Remember about a year ago, when everyone was up in arms about “Exodus: Gods and Kings,” the Ridley Scott film about Moses leading Hebrew slaves out of Egypt? The one where Christian Bale played Moses, Joel Edgerton played Ramses and Sigourney Weaver played Ramses’s mother, Tuya, but people of color in the movie were cast in non-speaking roles or as assassins and thieves?
Remember how the movie was panned, and it flopped, and the Egyptian government banned it because of “historical inaccuracies?”
Apparently Mystery Clock Cinema, the production company responsible for the new movie “Gods of Egypt,” and Lionsgate, the studio backing it, missed that whole fracas, because, well — you know what? Just have a look-see at the new posters for the movie, which were released Thursday:
Everything old is new again. #ExodusMovie #GodsOfEgypt pic.twitter.com/RbKlzMq9YC— Eric Haywood (@EricHaywood) November 12, 2015
#AllWhiteGodsMatter #GodsOfEgypt pic.twitter.com/CNXYIZPkXX— Black Girl Nerds (@BlackGirlNerds) November 12, 2015
I cannot understand how they seriously cast Chadwick Boseman as a LITERAL all-knowing magical negro. #GodsOfEgypt pic.twitter.com/r9SmNPVGwI— Carrie Tupper (@mermaidshells) November 12, 2015
“Gods of Egypt” stars Gerard Butler as Set, Brenton Thwaites as Bek, Nikolaj Coster-Waldau as Horus and Geoffrey Rush as Ra. Chadwick Boseman plays Thoth.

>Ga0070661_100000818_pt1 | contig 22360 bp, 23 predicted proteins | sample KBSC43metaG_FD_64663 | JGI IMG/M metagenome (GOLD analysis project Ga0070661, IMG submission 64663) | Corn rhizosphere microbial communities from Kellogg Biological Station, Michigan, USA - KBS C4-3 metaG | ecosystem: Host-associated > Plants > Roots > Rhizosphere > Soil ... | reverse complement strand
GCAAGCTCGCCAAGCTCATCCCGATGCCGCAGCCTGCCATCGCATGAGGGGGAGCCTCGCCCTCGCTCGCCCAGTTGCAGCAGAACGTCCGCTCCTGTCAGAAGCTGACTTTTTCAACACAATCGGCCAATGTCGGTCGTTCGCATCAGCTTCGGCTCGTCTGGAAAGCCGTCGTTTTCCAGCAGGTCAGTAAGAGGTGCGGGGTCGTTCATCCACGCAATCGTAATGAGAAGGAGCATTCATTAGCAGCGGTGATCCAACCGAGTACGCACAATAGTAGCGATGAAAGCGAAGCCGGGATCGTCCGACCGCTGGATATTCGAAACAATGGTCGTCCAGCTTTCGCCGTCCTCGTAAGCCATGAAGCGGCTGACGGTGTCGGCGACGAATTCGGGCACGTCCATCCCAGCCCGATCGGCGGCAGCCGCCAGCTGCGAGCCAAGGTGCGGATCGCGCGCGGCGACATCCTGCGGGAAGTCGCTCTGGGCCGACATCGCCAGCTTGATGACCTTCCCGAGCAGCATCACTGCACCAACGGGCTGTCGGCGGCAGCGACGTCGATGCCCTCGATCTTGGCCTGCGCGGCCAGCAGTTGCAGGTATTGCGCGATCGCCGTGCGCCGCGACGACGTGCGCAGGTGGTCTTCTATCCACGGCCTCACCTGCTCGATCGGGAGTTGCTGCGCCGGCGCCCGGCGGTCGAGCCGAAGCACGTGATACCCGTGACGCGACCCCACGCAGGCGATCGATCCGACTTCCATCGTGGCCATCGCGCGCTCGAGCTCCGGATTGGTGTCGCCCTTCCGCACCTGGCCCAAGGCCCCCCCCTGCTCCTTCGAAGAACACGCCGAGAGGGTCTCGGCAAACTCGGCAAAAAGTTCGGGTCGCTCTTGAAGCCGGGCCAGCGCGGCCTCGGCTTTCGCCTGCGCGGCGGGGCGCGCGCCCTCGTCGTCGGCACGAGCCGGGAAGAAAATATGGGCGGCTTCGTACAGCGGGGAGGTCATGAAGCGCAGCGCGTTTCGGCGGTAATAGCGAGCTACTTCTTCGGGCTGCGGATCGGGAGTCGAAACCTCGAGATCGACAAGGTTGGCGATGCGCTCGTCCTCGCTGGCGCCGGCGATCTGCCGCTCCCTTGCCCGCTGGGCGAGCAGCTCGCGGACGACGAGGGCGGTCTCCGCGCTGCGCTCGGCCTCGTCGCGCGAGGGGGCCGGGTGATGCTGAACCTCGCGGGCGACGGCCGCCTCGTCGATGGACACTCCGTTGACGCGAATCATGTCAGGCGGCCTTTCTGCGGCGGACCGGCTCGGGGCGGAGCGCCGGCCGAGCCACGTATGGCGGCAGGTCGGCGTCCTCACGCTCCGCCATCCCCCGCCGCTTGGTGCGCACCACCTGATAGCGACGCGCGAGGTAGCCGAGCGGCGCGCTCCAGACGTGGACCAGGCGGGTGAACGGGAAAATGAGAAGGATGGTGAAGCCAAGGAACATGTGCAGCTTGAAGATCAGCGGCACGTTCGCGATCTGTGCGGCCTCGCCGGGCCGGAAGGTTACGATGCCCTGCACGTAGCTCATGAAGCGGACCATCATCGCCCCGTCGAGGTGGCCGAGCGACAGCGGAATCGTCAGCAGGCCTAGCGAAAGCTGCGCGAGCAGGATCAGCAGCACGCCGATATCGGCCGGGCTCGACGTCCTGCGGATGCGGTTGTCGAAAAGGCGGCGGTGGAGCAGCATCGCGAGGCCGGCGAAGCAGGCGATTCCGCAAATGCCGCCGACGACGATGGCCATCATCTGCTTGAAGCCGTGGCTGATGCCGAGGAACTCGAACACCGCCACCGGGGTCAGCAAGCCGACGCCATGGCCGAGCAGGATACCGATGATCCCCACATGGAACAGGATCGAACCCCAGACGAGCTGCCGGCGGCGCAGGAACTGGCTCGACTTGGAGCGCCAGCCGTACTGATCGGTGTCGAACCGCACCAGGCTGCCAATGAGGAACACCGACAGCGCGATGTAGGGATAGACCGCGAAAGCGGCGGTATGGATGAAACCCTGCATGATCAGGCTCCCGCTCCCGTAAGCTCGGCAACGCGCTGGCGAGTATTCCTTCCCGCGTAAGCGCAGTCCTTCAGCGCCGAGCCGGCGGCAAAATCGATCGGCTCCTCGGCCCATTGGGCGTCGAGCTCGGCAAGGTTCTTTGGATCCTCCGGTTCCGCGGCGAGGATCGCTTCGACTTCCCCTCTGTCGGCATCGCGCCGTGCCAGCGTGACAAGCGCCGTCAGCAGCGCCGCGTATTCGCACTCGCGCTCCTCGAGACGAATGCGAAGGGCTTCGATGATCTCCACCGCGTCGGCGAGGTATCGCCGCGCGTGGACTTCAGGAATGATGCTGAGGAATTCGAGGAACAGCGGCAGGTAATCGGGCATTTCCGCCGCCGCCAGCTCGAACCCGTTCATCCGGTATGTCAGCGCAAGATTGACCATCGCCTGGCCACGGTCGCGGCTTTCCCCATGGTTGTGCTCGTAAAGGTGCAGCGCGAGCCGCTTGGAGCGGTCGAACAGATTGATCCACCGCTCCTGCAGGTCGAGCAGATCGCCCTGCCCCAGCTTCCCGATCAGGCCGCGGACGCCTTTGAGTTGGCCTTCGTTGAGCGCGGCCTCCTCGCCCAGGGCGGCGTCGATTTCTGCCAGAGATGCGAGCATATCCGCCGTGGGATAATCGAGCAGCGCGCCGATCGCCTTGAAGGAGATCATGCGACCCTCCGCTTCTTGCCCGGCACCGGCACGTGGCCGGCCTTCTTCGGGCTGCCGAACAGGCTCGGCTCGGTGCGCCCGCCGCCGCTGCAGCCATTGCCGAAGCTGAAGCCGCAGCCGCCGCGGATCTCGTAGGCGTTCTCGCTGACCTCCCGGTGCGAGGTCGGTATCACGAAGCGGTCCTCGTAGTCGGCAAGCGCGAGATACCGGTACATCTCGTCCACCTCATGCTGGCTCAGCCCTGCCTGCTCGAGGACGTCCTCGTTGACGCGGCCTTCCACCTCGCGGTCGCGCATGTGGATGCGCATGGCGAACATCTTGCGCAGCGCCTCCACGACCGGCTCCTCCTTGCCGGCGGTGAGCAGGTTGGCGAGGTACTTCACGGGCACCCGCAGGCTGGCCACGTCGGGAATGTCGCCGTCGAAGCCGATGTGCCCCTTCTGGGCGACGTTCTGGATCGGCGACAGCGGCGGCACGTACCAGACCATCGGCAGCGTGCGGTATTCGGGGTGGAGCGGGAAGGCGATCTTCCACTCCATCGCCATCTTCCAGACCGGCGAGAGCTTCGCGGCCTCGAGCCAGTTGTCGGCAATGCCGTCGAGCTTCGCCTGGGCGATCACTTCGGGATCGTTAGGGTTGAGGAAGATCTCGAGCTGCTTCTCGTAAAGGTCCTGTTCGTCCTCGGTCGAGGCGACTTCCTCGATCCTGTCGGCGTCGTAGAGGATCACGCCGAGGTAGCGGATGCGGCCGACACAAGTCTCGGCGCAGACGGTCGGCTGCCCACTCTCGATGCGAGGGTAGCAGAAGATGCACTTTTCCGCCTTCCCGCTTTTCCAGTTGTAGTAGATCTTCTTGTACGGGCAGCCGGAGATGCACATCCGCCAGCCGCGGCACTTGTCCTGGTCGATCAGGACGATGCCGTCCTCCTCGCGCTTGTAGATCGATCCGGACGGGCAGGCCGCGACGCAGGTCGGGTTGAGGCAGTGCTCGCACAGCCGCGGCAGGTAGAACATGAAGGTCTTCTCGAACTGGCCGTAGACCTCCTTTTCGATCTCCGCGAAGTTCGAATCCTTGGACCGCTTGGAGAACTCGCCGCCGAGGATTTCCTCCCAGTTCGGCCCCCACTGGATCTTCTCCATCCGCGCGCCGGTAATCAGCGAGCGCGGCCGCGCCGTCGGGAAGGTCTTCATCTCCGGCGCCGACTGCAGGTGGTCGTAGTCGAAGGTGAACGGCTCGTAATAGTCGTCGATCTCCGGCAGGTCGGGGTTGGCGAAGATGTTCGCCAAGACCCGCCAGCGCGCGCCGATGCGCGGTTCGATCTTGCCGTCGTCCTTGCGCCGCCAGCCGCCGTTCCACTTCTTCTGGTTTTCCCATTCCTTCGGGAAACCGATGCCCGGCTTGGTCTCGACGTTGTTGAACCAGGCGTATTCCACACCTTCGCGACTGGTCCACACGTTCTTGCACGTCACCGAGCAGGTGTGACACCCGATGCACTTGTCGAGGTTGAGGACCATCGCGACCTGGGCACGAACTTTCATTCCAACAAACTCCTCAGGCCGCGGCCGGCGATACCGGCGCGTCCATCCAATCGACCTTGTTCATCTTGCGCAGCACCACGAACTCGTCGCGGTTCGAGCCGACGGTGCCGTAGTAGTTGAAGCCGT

Social media was never going to let this skirt by, but the timing of the poster release is especially unfortunate for Lionsgate. Thanks to Aziz Ansari’s “Master of None,” whitewashed casting and the offensiveness of brownface has pretty much dominated the pop culture conversation this week. Promotion for the movie is beginning just as we’re wrapping a banner year for discussions of diversity and gender pay equity in the film industry. Whoops.
Rather than retread the same arguments surrounding “Exodus” — because really, what’s the use? — we submit that maybe “Gods of Egypt” makers were going for the same effect as that production of “The Mountaintop” that cast a white actor to play Martin Luther King. As for the extras in spray tans? Well, we’ll leave that to director Alex Proyas to explain.